On January 4, 2013, exactly two years after the Food Safety Modernization Act (FSMA) was signed into law by President Obama, the Food and Drug Administration (FDA) published two new proposed food safety rules that will be available for public comment for the next 120 days.
The first rule on “Preventive Controls for Human Food” sets safety requirements for facilities that process, package or store food to be sold in the United States, whether produced at a foreign or domestic-based facility, for human consumption. A separate rule will be issued for animal food in the near future. The rule will require that food facilities implement “preventive controls,” a science-based set of measures intended to prevent foodborne illness similar to Hazard Analysis and Critical Control Points (HACCP) systems that are already required by FDA for juice and seafood processors. Each covered facility would be tasked with preparing and implementing a written food safety plan, which would include the following:
- Hazard analysis;
- Risk based preventive controls;
- Monitoring procedures;
- Corrective actions; verification; and
The FDA is also seeking public comment on a second proposed rule, which proposes enforceable safety standards for the production and harvesting of produce on farms.
This proposed “Standards for Produce Safety” rule proposes science- and risk-based standards that would address the major areas of concern for the fruit and vegetable industry including:
- Irrigation and other agricultural water;
- Farm worker hygiene;
- Manure and other additions to the soil;
- Intrusion of animals in the growing fields;
- Sanitation conditions affecting buildings, equipment and tools.
FDA indicated that the effective date of both proposed rules would be 60 days after the final rule is published. However, in order to allow all businesses, particularly small and very small facilities, adequate time to comply with the new requirements of the rule, FDA plans to adjust the compliance dates based on the facility’s size.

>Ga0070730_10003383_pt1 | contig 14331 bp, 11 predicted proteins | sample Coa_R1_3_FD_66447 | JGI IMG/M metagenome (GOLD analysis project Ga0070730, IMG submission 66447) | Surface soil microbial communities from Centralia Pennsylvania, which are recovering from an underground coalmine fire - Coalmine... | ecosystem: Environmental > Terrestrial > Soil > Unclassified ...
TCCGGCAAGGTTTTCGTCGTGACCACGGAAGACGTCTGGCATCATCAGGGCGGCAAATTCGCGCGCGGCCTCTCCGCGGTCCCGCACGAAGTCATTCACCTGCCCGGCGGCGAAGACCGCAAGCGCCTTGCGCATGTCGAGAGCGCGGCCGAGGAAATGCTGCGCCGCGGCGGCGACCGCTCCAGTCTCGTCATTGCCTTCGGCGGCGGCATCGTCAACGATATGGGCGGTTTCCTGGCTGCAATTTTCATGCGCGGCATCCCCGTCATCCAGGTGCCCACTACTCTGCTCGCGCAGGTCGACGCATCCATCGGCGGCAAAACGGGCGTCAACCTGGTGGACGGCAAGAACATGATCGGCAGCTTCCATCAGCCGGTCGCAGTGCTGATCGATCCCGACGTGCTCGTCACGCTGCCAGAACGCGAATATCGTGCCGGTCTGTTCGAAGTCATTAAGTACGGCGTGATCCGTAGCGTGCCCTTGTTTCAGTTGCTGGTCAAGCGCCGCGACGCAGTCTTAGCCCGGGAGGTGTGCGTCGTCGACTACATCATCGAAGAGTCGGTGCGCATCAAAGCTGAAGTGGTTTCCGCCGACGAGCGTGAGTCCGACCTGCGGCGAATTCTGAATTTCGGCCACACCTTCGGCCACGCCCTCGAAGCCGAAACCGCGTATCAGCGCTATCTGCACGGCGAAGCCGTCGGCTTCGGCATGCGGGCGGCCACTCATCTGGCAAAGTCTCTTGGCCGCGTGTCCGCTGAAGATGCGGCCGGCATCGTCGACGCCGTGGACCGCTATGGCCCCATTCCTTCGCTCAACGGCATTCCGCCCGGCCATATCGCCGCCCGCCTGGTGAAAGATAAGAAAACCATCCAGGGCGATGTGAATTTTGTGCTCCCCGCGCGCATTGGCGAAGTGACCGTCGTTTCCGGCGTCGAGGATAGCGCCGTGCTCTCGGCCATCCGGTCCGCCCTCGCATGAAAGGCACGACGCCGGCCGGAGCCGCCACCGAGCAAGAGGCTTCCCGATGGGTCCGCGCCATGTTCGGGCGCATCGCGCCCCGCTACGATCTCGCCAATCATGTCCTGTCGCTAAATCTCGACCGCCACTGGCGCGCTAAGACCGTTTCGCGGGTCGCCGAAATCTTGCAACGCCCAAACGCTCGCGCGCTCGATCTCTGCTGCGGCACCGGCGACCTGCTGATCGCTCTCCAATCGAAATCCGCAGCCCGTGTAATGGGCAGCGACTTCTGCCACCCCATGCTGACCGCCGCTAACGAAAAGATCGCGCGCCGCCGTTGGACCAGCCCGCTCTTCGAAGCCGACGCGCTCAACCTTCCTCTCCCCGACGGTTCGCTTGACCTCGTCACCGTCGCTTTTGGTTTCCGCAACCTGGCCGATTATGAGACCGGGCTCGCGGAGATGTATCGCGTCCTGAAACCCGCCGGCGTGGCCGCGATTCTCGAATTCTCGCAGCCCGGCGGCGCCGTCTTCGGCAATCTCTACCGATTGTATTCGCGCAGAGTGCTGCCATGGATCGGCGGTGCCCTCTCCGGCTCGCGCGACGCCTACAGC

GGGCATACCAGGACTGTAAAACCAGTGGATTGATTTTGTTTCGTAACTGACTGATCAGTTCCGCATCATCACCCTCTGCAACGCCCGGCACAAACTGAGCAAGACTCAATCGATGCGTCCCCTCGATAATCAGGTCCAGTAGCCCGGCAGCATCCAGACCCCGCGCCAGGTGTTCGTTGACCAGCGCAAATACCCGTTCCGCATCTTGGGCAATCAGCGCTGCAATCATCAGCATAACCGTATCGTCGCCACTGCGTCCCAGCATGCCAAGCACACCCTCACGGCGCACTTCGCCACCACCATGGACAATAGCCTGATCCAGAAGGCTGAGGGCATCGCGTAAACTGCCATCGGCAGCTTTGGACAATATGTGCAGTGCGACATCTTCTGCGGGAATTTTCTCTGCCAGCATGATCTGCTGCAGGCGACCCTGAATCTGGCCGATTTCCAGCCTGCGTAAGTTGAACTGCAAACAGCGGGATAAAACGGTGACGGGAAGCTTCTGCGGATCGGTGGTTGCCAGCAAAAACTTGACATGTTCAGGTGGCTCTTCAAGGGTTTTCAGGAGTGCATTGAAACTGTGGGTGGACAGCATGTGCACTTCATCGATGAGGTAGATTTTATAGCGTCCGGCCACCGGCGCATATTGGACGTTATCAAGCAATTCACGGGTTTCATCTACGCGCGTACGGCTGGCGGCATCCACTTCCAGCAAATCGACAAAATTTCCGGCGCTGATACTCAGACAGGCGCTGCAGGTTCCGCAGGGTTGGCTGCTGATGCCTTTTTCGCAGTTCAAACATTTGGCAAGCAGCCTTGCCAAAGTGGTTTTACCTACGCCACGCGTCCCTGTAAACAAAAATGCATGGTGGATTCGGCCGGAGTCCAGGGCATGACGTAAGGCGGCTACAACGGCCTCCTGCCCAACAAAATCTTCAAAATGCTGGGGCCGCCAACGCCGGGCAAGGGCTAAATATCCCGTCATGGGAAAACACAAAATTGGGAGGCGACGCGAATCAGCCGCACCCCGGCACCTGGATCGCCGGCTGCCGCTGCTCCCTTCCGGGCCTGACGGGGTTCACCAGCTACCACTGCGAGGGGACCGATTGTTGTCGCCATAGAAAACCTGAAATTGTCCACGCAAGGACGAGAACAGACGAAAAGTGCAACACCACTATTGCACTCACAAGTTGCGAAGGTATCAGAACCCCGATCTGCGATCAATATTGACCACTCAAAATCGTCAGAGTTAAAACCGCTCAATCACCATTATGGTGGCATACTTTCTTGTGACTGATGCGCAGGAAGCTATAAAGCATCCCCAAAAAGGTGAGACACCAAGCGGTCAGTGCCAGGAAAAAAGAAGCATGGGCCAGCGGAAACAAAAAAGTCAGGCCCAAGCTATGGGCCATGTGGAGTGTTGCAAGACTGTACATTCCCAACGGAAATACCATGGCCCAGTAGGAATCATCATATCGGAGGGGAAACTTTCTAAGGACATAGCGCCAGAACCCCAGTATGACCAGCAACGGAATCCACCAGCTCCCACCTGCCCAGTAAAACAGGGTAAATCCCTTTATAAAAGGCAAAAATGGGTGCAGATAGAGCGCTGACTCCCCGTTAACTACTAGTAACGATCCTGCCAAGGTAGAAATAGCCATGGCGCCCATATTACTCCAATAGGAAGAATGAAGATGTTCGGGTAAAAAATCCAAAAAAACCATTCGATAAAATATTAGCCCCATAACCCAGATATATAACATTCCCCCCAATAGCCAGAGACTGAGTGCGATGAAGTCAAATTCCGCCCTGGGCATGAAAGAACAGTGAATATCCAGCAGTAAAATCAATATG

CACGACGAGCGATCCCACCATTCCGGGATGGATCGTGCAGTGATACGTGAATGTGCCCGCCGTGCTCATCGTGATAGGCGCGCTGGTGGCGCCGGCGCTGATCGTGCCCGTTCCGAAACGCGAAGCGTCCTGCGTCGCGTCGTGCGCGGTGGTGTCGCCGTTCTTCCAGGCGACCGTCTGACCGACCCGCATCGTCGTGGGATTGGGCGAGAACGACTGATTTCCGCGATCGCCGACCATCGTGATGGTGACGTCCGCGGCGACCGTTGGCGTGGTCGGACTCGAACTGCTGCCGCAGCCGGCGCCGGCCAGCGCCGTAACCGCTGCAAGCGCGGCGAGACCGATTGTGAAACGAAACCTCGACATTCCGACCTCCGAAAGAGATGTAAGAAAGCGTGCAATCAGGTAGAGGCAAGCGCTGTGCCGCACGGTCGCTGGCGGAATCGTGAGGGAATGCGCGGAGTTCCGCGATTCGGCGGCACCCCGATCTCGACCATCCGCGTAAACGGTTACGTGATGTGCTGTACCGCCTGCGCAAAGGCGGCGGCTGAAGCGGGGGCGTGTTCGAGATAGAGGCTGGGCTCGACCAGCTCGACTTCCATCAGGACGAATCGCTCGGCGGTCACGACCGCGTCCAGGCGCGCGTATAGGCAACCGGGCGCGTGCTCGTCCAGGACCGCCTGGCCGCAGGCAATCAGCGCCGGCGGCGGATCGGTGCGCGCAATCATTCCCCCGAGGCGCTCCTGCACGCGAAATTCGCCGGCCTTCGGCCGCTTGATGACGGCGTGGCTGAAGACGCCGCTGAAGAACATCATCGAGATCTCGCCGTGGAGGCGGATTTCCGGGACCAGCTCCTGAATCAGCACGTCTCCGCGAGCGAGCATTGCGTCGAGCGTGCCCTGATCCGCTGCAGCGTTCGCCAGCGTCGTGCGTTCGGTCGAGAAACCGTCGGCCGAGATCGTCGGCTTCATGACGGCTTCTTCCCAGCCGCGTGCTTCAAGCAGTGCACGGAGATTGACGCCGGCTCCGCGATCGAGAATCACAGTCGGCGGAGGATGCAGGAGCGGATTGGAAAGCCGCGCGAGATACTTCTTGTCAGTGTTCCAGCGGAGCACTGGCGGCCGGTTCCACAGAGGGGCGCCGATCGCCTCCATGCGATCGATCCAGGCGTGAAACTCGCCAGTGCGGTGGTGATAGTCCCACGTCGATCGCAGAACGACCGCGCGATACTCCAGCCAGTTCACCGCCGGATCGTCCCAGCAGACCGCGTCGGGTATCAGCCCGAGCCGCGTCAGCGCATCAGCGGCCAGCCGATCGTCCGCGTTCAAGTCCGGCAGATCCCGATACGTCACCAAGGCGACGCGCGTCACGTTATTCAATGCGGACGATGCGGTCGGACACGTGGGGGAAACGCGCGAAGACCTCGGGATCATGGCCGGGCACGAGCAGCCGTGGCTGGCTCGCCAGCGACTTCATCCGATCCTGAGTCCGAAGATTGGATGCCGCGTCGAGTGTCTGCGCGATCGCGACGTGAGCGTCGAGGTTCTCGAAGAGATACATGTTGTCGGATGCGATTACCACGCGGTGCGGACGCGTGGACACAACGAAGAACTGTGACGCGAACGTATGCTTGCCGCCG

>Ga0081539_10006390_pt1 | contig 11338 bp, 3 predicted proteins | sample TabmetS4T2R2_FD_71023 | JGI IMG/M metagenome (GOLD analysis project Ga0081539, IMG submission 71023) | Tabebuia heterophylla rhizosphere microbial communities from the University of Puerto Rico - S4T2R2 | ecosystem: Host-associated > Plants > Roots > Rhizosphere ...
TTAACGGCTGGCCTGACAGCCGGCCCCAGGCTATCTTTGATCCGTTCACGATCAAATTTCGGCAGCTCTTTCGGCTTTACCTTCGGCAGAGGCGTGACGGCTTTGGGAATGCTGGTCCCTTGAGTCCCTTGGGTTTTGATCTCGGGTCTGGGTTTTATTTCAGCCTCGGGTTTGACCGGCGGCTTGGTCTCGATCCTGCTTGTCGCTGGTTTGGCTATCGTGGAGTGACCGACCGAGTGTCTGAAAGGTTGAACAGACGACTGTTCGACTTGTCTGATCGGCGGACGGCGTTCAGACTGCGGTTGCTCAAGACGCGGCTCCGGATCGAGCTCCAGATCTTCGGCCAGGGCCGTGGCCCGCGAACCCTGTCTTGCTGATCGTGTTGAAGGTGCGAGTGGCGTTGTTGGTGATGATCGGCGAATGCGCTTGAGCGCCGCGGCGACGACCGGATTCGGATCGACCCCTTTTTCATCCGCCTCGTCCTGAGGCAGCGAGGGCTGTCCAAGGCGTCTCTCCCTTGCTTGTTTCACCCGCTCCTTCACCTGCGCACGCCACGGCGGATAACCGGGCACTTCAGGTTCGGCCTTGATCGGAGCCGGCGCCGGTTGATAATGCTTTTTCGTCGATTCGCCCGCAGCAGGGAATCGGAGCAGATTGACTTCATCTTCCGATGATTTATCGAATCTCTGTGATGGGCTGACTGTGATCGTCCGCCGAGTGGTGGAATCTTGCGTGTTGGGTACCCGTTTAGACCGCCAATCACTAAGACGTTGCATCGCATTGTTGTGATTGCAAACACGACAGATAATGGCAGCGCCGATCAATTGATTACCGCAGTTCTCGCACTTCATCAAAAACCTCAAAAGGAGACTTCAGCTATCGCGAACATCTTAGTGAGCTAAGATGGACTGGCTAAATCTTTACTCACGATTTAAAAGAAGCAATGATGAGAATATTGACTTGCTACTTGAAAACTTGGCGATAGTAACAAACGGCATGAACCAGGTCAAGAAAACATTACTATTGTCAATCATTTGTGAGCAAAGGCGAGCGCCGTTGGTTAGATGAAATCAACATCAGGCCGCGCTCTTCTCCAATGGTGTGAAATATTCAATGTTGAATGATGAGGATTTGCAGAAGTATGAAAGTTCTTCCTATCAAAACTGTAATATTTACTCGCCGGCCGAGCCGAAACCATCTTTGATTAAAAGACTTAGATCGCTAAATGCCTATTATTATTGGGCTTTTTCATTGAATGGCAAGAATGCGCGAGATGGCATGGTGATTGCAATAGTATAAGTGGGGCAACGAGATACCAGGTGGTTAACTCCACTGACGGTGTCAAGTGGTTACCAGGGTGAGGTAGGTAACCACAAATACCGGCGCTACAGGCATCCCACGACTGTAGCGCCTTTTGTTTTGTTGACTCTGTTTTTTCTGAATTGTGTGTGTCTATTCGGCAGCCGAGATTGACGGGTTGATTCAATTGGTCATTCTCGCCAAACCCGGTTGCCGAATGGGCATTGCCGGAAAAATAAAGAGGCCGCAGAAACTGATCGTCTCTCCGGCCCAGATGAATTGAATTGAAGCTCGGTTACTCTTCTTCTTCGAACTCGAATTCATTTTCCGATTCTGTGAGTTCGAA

Although many in the food industry believe these rules are long overdue, FDA notes that it conducted extensive outreach to the produce industry, the consumer community, other government agencies and the international community. Since January 2011, FDA staff have toured farms and facilities of all sizes nationwide and participated in hundreds of meetings and presentations with global regulatory partners, industry stakeholders, consumer groups, farmers, state and local officials, and the research community. The goal was to develop proposed rules that could be applied to small and large food facilities alike.
FDA intends to release additional proposed rules addressing importer foreign supplier verification, preventive controls for animal food, and accreditation of third party auditors.
The attorneys at Stoel Rives will be providing more details about the proposed rules implementing FSMA here at the Food Liability Law Blog in the coming weeks. Stay tuned.
The Food and Drug Administration (FDA) has extended the deadline for food facilities to submit their registration until January 31, 2013.
Under the FDA Food Safety Modernization Act (FSMA), domestic and foreign facilities that manufacture, process, pack, or hold food for human or animal consumption in the United States are required to renew their facility registration by December 31, 2012, and every two years after that. FSMA directed that the food facility registration portal would be available starting on October 1, 2012.
However, FDA experienced a delay in implementing the biennial registration renewal for the 2012 cycle. As a result, the registration renewal portal did not become available until October 22, 2012. Food industry members requested that FDA extend the time to register in order to allow companies a full three-month window to complete the renewal requirement. In a new guidance document issued on December 12, 2012, FDA noted that it would exercise its enforcement discretion with respect to registration renewals submitted to FDA after December 31, 2012 for a period of 31 days, until January 31, 2013.
Failure to register a facility, renew the facility registration, or update required registration information can have serious consequences. For instance, the U.S. can bring a civil or criminal action in federal court against a company that handles food without a proper facility registration. In addition, if food being imported or offered for import into the U.S. is from a foreign facility for which registration has not been submitted, the food could be held at the port of entry and may not be delivered to the importer, owner, or consignee of the food until the foreign facility is registered with FDA.